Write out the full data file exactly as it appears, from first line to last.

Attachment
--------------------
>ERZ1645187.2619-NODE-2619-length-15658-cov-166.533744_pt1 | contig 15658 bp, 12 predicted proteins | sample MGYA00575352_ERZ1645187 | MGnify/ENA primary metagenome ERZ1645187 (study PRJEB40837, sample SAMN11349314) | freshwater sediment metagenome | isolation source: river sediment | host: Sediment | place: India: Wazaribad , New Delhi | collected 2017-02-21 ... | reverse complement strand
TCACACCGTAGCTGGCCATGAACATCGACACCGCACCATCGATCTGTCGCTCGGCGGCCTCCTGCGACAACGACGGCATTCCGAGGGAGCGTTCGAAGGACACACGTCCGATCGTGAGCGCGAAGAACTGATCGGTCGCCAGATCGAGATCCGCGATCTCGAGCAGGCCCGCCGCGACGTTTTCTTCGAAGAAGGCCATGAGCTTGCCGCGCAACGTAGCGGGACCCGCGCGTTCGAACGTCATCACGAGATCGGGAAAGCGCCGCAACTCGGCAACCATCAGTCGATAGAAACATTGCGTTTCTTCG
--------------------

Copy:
>ERZ1645187.2619-NODE-2619-length-15658-cov-166.533744_pt1 | contig 15658 bp, 12 predicted proteins | sample MGYA00575352_ERZ1645187 | MGnify/ENA primary metagenome ERZ1645187 (study PRJEB40837, sample SAMN11349314) | freshwater sediment metagenome | isolation source: river sediment | host: Sediment | place: India: Wazaribad , New Delhi | collected 2017-02-21 ... | reverse complement strand
TCACACCGTAGCTGGCCATGAACATCGACACCGCACCATCGATCTGTCGCTCGGCGGCCTCCTGCGACAACGACGGCATTCCGAGGGAGCGTTCGAAGGACACACGTCCGATCGTGAGCGCGAAGAACTGATCGGTCGCCAGATCGAGATCCGCGATCTCGAGCAGGCCCGCCGCGACGTTTTCTTCGAAGAAGGCCATGAGCTTGCCGCGCAACGTAGCGGGACCCGCGCGTTCGAACGTCATCACGAGATCGGGAAAGCGCCGCAACTCGGCAACCATCAGTCGATAGAAACATTGCGTTTCTTCG